The person who just entered came to the center of the room and into my view. He was a man in black trousers, black jacket over a white button-up, and square-framed glasses. He didn’t bother to look at me before turning his body towards Troye.

“Your object of desire.” The man said as he held out a book in his hands (I knew it’s a book even if it’s wrapped in brown paper). “Please be advised that you cannot revoke your decision and request for the antidote once you have received this object.”

“I understand.” His voice sounded calm, but his hands were slightly trembling when he accepted the book. I found out that it wasn’t from fear or hesitation because I saw how the trembling stopped after the book was safely tucked in his chest.

“Your time will be up in…” The man in the suit raised his left arm slightly. “…23 hours and 11 minutes.”

Troye nodded with a smile and the man left. Soon after, Troye moved his attention back to the book in his hold. I watched as he opened the wrap carefully and took out the blue covered book, no illustrations, only words of title that I couldn’t make out because of the distance. I watched him flipped through the papers, eyes gleaming as they traced the pages. I watched him patting his father on the back, giving one last hug when the old man came into the room minutes after he finished reading the book. I watched him leaning to the back of his chair, the book on his lap, eyelids slowly closing and chest moving up and down in a steady rhythm until he went still.

I had never seen him look so peaceful.




“Thanks for letting me hang out here, Mr. Ward,” I said as I sat on Troye’s bed.

“Nah. You’re like, my second son. Who doesn’t look like me at all. But share the same need to slump in front of the TV with snacks during soccer season. And go out to the field the rest of the time. You know.”

I smiled at him. “Yeah.”

Mr. Ward’s wavering eyes twinkled and his lips pursed into a smile. It made him look ten years younger. It made him look more like Troye.

After Mr. Ward left the room, I threw my back to the bed, relishing the softness of the sheets and the coziness of the mattress. I didn’t know what I was doing here at my dead best friend’s bedroom.  My eyes wandered around the room until they arrived at the bookshelf. The deep brown frame a contrast to the light blue wall behind.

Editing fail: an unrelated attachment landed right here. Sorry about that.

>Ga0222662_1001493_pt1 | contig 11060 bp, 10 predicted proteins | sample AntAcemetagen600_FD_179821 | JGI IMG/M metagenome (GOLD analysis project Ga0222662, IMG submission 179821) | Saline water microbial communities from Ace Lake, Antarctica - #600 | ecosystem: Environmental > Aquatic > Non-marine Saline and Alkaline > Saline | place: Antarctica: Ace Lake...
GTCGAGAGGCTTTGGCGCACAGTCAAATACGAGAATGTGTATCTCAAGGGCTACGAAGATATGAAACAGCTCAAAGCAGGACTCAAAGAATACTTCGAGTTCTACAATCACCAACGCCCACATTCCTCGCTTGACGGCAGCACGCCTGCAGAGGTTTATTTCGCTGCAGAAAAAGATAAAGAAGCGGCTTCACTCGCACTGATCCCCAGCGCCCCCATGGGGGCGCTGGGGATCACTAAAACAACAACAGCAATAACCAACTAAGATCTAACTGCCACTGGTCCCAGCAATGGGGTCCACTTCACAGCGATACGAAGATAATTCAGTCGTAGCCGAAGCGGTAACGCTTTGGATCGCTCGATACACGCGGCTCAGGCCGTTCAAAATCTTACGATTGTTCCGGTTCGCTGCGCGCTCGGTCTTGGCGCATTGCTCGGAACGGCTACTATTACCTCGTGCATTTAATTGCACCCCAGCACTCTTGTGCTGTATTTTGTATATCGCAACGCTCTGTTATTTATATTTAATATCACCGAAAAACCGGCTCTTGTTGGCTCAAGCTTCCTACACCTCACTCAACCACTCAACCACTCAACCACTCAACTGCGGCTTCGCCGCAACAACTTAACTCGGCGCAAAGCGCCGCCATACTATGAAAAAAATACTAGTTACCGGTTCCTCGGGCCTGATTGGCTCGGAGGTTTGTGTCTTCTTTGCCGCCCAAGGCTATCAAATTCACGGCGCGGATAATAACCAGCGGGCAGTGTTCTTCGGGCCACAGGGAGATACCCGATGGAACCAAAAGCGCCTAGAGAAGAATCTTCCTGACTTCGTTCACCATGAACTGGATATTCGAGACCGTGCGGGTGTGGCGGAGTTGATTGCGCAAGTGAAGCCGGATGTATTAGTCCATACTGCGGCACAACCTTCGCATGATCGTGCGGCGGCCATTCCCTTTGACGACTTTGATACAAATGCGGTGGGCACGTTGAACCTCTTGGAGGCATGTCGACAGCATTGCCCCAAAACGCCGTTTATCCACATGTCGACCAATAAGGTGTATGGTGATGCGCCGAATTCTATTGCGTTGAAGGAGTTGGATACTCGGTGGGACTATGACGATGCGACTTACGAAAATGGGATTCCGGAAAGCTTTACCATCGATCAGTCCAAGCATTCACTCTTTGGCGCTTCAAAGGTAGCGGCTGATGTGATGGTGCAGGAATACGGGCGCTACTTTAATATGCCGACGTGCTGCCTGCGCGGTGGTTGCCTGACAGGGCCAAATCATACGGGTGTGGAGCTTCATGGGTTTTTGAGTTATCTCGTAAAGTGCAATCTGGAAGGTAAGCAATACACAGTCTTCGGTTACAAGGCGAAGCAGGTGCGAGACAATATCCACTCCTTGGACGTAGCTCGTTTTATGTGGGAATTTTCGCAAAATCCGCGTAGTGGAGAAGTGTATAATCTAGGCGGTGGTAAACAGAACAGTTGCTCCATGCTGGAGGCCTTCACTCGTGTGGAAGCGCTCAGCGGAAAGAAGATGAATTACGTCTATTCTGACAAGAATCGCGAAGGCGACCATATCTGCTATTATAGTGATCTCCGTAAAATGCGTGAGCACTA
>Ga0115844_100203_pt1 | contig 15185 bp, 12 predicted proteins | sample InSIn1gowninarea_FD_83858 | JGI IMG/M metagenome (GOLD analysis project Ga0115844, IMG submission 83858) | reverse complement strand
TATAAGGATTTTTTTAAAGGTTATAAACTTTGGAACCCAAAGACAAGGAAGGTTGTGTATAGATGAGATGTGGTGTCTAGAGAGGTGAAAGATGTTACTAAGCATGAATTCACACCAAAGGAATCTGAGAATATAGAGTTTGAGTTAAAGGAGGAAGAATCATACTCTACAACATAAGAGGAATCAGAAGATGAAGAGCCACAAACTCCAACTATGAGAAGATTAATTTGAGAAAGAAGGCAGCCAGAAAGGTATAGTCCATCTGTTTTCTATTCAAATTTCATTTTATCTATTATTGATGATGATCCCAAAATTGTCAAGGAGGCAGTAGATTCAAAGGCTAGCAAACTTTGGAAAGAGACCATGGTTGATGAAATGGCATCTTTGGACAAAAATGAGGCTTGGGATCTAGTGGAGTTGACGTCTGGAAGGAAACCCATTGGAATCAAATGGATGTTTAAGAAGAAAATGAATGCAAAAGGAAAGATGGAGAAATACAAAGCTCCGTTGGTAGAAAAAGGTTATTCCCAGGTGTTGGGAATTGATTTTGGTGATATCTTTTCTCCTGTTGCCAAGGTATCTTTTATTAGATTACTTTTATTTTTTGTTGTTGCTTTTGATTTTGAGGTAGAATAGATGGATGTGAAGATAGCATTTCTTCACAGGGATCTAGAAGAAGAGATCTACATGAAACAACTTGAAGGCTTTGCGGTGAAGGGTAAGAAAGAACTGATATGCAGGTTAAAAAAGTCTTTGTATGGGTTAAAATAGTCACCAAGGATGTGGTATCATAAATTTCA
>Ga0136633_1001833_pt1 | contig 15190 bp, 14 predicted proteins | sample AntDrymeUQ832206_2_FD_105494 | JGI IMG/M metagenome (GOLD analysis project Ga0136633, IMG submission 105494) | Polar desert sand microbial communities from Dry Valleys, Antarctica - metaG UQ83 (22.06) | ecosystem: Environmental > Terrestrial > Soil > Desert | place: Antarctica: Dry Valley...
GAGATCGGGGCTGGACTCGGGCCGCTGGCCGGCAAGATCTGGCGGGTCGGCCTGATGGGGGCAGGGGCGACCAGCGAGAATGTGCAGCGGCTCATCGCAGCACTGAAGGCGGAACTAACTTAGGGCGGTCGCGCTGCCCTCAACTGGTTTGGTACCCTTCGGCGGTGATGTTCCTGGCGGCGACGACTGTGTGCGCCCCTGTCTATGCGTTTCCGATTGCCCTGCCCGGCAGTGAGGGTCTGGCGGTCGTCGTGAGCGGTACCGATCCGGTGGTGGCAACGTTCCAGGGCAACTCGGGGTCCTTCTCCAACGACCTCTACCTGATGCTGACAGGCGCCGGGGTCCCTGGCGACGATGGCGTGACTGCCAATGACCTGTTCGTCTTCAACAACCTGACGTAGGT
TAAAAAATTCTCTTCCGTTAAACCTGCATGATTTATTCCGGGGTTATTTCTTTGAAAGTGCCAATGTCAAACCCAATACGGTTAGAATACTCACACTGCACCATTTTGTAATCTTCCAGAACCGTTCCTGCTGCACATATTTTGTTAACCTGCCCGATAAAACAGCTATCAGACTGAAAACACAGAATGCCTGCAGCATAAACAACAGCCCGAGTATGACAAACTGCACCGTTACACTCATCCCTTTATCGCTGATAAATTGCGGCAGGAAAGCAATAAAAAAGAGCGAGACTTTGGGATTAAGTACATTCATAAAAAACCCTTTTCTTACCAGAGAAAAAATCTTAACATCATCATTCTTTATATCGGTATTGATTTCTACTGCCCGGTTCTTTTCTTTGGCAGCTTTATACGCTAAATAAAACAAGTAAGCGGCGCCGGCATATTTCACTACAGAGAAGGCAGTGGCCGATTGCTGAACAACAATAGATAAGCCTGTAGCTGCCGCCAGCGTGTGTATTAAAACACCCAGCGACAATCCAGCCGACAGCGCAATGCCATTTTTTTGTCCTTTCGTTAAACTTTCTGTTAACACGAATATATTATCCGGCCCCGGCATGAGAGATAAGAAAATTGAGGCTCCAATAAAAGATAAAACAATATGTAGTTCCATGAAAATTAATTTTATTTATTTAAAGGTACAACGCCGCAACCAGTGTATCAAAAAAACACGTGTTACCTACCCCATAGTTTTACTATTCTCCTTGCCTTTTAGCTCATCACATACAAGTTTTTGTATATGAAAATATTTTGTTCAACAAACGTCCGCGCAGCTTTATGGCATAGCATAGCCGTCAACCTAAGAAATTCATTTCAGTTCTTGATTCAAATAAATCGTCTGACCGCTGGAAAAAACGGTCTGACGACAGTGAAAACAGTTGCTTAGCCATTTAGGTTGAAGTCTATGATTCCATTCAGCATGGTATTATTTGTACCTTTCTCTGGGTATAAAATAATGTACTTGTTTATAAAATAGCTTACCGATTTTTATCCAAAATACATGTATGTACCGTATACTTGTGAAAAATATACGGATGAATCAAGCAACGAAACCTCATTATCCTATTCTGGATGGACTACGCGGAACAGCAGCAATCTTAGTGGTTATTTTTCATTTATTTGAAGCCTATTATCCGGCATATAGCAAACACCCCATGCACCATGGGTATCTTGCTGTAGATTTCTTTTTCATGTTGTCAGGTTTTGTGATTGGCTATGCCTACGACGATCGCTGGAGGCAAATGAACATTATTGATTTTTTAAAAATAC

I pulled my body off the bed to touch the shelf, my eyes scanning the spine of the books lining up neatly in each rack. There was everything from science, fiction, biography, health, to recipe books. Troye’s taste in reading knew no boundaries. Also no regard to financial or physical constrictions (I had told Mr. Ward many times to not let Troye fill the walls of the living room and the hall downstairs with his books).

A title caught my eyes and stopped my train of thoughts. Across the Field: Story of Kaine Mendes. I took it out of the shelf to see the cover and the blurb. A biography of the goalkeeper in Mr. Ward’s and my favorite team. I remembered Troye saying something along the lines of “reading allows me to keep up with you and Dad.”

I went back to the bed with the book in my hands. My back leaning comfortably on the wall, feet dangling over the bed. I let my attention followed the words in the book. When I arrived at the last page and closed it, all the sensations (which I didn’t even realize I had lost) slowly came back to me; the smell of new sheets, the coldness that crept to my fingers, the ticking of the clock on Troye’s table. I turned my head to look out the window. The sky was already filled with orange.




I was occupied with the book in my hands when I saw Mark out of the corner of my eyes. As much as I’d like to get back to the words explaining how to incorporate multi direction runs into speed training, I couldn’t ignore Mark and his obnoxious grin.